I sometimes struggle to keep my attention in focus when I listen to audiobooks, but in this case, no struggle was required. I quickly became fascinated by the characters, the mystery, the setting, and the amazing descriptions. Kate is a terrific heroine — talented, sharp, tough as nails, but with a vulnerability stemming from both her own wounds and from her deep connections to every single person whom she faces as she attempts to collect clues.

The townsfolk are exactly what you’d hope for: Quirky and odd, devoted to their little patch of land, fiercely proud, gruff and lovable. They’re an interesting mix of natives, immigrants from “Outside” who came and never left, government officials, and tribal elders. Beneath the frontier attitudes, there’s passion and politics, which prove to be quite a volatile mix.

The issues in the missing persons case involve more conflicts than you might think possible — the conflict between developers, miners, and “greenies”, the urge to open the Park to all versus the locals’ desire to preserve things as they are, the demands of the tribal elders trying to maintain their community versus the aimlessness of the young who desperately seek a way out. With a deft touch, the author introduces us to all of these elements through the people Kate encounters, but it’s never heavy-handed.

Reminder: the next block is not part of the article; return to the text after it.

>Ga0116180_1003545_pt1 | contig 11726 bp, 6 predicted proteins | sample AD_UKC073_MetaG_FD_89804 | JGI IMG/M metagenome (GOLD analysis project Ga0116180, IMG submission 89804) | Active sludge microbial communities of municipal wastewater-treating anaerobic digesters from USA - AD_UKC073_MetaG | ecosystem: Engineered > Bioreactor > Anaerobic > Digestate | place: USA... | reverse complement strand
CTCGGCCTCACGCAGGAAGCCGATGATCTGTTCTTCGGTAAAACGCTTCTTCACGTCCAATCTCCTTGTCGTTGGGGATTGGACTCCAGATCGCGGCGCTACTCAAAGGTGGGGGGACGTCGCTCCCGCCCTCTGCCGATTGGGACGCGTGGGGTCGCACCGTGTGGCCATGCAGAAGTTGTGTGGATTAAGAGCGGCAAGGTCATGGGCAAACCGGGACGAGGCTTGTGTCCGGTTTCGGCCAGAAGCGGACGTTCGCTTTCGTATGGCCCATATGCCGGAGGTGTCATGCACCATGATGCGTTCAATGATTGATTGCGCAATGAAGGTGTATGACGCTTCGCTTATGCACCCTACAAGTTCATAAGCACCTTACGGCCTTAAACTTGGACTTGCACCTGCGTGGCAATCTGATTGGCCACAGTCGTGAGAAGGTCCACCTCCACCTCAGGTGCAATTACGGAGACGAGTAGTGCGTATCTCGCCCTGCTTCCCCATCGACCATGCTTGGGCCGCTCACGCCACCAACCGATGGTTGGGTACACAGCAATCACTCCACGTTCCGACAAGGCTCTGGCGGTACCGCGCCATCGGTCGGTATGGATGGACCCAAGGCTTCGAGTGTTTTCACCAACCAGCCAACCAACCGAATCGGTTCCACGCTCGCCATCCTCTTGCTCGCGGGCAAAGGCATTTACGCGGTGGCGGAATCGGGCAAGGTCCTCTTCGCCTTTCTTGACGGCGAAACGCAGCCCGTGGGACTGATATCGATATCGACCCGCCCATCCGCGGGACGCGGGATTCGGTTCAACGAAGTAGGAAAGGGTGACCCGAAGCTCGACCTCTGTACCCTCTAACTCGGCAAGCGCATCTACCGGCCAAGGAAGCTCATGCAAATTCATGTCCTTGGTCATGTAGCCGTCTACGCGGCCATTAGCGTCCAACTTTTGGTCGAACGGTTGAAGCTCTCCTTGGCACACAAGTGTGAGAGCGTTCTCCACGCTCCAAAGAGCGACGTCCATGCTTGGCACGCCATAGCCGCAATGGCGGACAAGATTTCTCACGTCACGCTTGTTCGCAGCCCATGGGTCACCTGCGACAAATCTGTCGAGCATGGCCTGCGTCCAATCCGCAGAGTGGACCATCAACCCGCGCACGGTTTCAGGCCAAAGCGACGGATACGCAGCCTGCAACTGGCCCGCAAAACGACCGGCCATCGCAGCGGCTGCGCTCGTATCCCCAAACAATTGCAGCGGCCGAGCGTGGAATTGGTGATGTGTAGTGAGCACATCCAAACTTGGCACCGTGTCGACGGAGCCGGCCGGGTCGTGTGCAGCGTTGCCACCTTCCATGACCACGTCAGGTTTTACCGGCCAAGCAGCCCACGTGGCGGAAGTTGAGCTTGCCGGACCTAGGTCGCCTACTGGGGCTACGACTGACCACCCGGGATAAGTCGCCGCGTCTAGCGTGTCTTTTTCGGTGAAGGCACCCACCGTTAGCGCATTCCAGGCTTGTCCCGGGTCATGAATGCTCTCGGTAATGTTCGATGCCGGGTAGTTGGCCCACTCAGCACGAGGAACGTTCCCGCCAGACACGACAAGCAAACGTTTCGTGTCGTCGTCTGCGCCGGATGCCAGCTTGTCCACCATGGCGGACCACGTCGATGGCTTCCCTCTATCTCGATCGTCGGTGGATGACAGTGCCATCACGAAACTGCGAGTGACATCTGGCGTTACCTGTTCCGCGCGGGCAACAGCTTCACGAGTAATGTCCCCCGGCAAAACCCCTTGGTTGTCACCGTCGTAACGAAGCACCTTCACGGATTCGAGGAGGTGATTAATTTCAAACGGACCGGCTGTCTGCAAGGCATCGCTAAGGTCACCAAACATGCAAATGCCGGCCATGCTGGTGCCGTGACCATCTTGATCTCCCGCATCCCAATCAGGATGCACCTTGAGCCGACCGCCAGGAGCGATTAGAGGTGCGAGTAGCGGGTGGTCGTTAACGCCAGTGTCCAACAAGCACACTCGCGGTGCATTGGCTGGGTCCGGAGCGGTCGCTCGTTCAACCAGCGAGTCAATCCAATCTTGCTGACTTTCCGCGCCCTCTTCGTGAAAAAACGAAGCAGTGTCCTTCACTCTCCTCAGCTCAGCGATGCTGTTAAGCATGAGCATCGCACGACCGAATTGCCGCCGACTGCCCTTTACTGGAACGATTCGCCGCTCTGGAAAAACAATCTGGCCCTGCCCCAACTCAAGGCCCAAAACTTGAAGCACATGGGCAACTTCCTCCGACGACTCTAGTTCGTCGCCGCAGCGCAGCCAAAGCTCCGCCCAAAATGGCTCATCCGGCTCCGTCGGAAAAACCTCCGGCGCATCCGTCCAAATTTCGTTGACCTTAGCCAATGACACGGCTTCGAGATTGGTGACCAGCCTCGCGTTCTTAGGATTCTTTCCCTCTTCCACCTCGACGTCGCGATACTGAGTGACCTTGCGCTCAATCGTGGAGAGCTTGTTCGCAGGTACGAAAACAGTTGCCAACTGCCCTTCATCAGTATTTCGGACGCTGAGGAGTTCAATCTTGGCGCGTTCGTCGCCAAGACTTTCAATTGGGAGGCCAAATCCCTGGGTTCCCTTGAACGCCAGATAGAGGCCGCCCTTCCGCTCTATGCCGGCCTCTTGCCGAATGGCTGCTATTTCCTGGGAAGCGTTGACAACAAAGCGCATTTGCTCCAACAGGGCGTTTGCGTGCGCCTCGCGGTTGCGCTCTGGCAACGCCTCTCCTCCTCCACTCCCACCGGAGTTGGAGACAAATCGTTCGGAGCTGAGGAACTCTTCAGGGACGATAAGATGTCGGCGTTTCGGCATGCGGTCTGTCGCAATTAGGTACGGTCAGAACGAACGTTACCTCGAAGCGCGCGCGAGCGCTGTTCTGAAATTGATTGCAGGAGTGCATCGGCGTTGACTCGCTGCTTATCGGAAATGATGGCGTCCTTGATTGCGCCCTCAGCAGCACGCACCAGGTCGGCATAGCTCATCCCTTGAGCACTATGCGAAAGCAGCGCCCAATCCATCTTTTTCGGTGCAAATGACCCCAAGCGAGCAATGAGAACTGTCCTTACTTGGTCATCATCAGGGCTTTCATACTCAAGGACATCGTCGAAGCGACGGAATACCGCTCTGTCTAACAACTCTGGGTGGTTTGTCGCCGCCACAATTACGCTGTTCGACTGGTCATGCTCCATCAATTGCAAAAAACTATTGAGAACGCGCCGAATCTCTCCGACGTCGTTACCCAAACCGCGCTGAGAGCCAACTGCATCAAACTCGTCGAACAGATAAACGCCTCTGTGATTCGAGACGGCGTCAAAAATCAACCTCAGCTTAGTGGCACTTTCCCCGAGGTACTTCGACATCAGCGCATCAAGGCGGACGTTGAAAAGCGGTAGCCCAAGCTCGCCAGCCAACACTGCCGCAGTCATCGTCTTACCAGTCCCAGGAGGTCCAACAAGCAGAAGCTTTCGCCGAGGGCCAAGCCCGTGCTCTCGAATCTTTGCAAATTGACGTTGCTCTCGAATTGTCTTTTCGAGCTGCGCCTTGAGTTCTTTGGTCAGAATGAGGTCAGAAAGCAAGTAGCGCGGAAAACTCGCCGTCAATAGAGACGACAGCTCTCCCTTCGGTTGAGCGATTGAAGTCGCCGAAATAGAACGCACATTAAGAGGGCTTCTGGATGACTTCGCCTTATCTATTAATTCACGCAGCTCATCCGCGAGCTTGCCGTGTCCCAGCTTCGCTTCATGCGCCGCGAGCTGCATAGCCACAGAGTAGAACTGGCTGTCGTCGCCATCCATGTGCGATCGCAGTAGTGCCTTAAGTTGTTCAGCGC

The mystery itself is multi-layered, and Kate’s investigation turns up all sorts of bad apples and surprise twists before it’s all sorted out.

As you can see, I enjoyed A Cold Day for Murder very much. I’m not generally much of a mystery reader, but the plot and the characters really grabbed me from the very beginning and kept me hooked.

Will I continue with the series? There are 20 Kate Shugak novels published so far, and that seems like an awful lot to bite off. I don’t feel the need to consume them all at once in a massive binge… but I do think I’ll dip back into this series in between other books and slowly work my way forward.

Teeny confession: I’m more than a little bit in love with Alaska, so reading a book series centered on Alaskan lives and highlighting the gorgeous natural terrain and animals of Alaska is a big thrill for me.

Fun fact: Dana Stabenow won the 1993 Edgar Award for best paperback original for A Cold Day for Murder. And in the Kindle version, at least, she tells a very amusing story of herself as a young author flying from Alaska to New York City for the award ceremony. Read it, if you get a chance!

And a final note on the audiobook: Two thumbs up for narrator Marguerite Gavin! She does a remarkable job of giving the various characters distinct voices that absolutely suit them. Truly a very fun and engaging listening experience — you can hear a sample here via Audible.

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The details:

Title: A Cold Day for Murder
Author: Dana Stabenow
Narrator: Marguerite Gavin
Publisher: Various print editions available
Publication date: 1992
Length: 212 pages (print edition); 5 hours 31 minutes (audiobook)
Genre: Mystery
Source: Download via Audible